The most interesting part of today's announcement that an IE7 release candidate is now available is the almost complete lack of news. No new features, a few bug fixes since the last beta release. And now the march is on to fix remaining bugs and compatibility problems. General Manager Dean Hachamovitch explains what this milestone is all about:
A release candidate is fundamentally different from a beta. With the exception of a very short list of issues we’re aware of and working on, we think the product is done. We’re looking to enthusiasts, developers, and IT Pros to tell us if this build has any critical, must-fix before we ship issues. The real world is much richer than our test environment and I appreciate the feedback that has helped us make the product better.
Ironically, installing IE7 makes the most sense if you're already using an alternative such as Firefox or Opera for some or all of your web browsing. You can continue using your preferred browser and get a generally better, safer experience for sites where Internet Explorer makes sense. If you prefer IE, you're better off sticking with IE6 for now, because of the number of sites that don't yet support IE7. Of course, if you already are using a previous IE7 beta, you'll want to install this one right away, and the good news is that it will take care of the previously messy work of uninstalling the old one for you.
Last August, when IE7 Beta 1 was released in a developer-only preview, Paul Thurrott called Internet Explorer "a cancer on the Web that must be stopped" and said: "My advice is simple: Boycott IE." Apparently Paul switched to decaf sometime in the past year. Today, he gives IE7 RC1 a rating of 4 smiling Paul-heads out of 5 and writes: "As for IE 6 users, I think it's both safe and prudent to migrate to IE 7 now... I don't think there's enough there to sway Firefox users quite yet--maybe IE 8?--but IE 7, even in RC1 garb, is looking good. Recommended."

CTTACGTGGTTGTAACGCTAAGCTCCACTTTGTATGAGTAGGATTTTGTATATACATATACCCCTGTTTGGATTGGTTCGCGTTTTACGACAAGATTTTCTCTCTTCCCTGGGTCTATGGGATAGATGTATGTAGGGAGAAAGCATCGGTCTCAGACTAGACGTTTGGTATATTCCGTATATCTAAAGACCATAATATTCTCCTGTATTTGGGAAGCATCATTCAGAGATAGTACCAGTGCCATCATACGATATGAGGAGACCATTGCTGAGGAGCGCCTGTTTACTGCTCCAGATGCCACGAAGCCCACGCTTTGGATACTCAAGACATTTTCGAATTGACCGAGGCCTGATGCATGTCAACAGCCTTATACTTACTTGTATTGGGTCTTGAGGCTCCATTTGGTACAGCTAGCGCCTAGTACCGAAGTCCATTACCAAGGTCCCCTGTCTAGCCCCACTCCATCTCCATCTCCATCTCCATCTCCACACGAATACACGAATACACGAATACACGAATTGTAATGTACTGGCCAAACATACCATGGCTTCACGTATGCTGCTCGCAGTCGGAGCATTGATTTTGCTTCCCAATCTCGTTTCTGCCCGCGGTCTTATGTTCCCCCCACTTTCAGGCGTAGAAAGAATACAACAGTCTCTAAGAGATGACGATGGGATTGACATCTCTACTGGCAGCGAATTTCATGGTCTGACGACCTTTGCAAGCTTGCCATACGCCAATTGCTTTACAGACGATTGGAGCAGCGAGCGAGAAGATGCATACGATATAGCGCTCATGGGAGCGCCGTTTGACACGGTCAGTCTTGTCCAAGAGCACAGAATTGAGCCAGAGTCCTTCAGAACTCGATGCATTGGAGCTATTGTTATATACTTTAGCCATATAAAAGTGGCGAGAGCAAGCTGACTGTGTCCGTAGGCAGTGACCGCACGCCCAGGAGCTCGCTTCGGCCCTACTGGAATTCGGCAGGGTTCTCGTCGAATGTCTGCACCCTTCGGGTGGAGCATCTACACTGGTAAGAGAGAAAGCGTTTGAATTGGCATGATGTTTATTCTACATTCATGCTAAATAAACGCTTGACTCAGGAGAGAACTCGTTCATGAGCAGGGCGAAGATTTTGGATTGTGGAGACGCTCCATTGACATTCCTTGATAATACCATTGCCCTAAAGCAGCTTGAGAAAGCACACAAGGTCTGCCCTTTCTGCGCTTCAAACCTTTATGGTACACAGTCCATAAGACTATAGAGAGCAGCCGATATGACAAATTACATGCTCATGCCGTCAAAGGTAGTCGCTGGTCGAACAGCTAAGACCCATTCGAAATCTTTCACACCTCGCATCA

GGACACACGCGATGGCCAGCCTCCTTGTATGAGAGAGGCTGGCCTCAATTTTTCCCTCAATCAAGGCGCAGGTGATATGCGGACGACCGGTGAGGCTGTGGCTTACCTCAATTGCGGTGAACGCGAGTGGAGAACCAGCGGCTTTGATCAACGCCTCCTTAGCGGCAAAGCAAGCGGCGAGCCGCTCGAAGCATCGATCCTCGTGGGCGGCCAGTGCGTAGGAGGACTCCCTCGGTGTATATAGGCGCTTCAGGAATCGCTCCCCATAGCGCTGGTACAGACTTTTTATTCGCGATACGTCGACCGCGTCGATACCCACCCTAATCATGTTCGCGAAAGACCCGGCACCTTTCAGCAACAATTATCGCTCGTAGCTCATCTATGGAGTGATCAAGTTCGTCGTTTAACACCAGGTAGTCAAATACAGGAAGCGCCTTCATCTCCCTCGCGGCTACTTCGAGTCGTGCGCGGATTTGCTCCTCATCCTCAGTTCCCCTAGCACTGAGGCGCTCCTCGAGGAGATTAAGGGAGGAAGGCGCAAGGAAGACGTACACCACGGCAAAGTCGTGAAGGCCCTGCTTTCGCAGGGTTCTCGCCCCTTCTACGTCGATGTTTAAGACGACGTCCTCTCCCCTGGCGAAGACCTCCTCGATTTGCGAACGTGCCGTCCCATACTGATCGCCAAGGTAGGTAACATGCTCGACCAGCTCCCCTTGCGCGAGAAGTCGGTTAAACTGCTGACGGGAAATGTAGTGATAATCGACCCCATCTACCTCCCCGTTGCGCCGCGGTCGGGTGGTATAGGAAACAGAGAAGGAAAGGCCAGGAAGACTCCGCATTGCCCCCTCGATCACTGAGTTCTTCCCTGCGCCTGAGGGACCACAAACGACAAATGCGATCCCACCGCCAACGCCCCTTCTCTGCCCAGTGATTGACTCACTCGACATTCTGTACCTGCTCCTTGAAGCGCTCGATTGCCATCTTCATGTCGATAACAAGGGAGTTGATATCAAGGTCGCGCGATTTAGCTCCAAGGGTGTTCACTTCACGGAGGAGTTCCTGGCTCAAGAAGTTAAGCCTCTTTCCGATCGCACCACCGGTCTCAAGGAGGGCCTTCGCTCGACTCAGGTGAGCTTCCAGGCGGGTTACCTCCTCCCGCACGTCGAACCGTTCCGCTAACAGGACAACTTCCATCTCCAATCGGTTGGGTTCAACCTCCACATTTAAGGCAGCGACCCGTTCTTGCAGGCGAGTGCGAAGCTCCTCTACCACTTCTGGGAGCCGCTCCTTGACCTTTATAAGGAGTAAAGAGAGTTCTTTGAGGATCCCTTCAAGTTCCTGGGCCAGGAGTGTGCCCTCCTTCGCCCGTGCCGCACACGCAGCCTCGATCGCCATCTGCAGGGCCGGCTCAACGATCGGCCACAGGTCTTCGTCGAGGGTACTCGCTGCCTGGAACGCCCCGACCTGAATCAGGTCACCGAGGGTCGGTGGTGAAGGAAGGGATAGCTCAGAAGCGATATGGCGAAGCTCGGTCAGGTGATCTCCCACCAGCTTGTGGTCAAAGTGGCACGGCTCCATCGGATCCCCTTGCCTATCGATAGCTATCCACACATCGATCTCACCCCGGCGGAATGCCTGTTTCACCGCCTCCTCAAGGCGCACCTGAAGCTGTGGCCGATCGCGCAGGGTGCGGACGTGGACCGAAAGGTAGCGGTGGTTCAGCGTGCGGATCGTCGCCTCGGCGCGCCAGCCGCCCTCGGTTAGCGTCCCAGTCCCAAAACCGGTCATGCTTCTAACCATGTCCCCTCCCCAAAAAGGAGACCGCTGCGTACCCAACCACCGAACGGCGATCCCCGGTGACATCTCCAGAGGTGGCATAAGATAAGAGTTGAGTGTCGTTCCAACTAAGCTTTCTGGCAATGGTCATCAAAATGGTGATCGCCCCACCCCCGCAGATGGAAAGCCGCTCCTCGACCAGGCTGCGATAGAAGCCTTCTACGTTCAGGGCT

Joe Wilcox, on the other hand, disagrees. His personal website "looks like crap" in this beta, even though it looks "beautiful" in Firefox, Opera, and Safari. The problem is IE7's still imperfect CSS support, Joe concludes:
Absolutely, way, way many more Websites properly load in IE 7 than do not, and Microsoft at least deserves some of the credit for that. The company has done a terrific job communicating what it's doing with the browser, and Microsoft put IE 7 into protracted beta, which facilitated broad testing by many Web developers. So, Microsoft has made great strides, just not enough to reach the goal.
My view falls somewhere in the middle. Given the size and general diversity of the web, I think it's pointless to be fanatical about any browser (unless you're actually writing code for it, of course). For most mainstream Windows users, the combination of IE7 and Firefox 1.5 should be a nearly ideal combination, in whatever mix suits your personal preference.